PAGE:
Cleveland settles suit against protester involved in flag burning outside 2016 RNC

CLEVELAND -- The City of Cleveland has settled a federal civil-rights lawsuit that alleged the city and multiple police officers violated a man's First Amendment right to peacefully protest the American government.

Steven Fridley  had joined in a constitutionally protected burning of an American flag outside the 2016 Republican National Convention, according to the Chandra Law Firm LLC.

On July 20, 2016, before then-candidate Donald Trump took the stage, Fridley and his fellow protesters allegedly formed a circle around Gregory Lee Johnson who had informed the city that he planned to repeat his flag burning protest in Cleveland.

Officers reportedly arrested Johnson, according to the complaint, and then backed Fridley and his fellow protesters up against a wall and arrested them in turn.

Fridley was jailed and charged with obstructing official business, aggravated disturbance of the peace, and disobeying a lawful order.

According to the law firm, the city prosecuted Fridley until October 20, 2017 when Cleveland Municipal Court Judge Charles L. Patton dismissed all charges, following the Supreme Court's ruling in Texas v. Johnson.

On October 20, 2018 Fridley filed a suit in the U.S. District Court for the Northern District of Ohio, alleging that the city,  police chief Calvin Williams and several officers "unlawfully prosecuted him for exercising his First Amendment rights, and manufactured false reports and evidence under a policy of pursuing 'sham charges' intended 'to create plausible deniability' and 'conceal their politically motivated censorship of a lawful protest.'"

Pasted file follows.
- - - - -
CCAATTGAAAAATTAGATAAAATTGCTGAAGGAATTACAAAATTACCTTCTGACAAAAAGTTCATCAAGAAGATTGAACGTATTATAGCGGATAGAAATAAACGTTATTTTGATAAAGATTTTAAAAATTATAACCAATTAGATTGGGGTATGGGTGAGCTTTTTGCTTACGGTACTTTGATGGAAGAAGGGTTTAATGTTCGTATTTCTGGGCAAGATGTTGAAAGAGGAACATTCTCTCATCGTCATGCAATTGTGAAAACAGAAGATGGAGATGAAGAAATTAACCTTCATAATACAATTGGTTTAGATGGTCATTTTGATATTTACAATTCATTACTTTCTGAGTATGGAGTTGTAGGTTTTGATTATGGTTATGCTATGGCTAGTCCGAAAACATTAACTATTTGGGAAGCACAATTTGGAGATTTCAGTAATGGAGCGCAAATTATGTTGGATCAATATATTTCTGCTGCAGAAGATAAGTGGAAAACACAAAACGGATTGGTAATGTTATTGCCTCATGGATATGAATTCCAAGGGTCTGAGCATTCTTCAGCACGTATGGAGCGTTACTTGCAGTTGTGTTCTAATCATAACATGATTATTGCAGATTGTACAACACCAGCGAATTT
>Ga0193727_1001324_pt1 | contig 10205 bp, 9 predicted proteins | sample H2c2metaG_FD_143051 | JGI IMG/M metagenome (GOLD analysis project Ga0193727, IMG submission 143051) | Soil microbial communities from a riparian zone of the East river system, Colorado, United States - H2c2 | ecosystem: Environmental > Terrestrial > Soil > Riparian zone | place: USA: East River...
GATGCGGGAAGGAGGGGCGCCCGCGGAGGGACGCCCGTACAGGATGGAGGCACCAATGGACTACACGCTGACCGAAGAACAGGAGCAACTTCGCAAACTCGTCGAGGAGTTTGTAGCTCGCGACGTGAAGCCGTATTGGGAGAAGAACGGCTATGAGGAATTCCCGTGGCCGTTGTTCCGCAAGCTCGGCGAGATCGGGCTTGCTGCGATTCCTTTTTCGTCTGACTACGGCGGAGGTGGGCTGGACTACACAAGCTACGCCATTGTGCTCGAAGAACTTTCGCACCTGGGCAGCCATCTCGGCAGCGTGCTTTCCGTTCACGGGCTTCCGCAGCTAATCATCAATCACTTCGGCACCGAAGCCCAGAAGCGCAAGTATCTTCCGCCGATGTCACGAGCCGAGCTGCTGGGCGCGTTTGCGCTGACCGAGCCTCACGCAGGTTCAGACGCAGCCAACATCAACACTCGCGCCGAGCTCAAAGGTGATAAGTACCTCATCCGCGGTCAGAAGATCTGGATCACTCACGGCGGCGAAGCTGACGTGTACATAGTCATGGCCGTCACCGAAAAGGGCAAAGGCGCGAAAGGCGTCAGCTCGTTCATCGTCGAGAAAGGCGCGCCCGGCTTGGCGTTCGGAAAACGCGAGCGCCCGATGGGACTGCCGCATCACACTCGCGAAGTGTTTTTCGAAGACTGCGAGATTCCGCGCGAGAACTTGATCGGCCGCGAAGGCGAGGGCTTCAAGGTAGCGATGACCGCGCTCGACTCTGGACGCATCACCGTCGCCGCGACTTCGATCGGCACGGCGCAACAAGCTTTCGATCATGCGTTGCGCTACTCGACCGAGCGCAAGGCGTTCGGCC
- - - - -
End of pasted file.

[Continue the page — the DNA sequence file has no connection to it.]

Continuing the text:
Wednesday, the law firm announced that Cleveland had settled Fridley's claims for $50,000.

"It's a blatant constitutional violation, it's right there for the world to see," said the plaintiff's attorney, Subodh Chandra. "They attacked those protesters, there was no justification. Of course there was gonna be a fire because they were burning the flag, but there was no threat to anyone."

The City of Cleveland released the following statement to FOX 8:

“This was an insurance settlement that was paid by the insurance that was purchased for the RNC.  The City of Cleveland denies any liability and disputes the plaintiff’s version of the facts."

"I am very concerned that if we have another event like this or other peaceful protests that Cleveland police officers will again feel free to run amok and that there will be no accountability," Chandra told FOX 8.

Meanwhile, Johnson filed a suit against Cleveland for the same incident which is still pending.

Continuing coverage, here.

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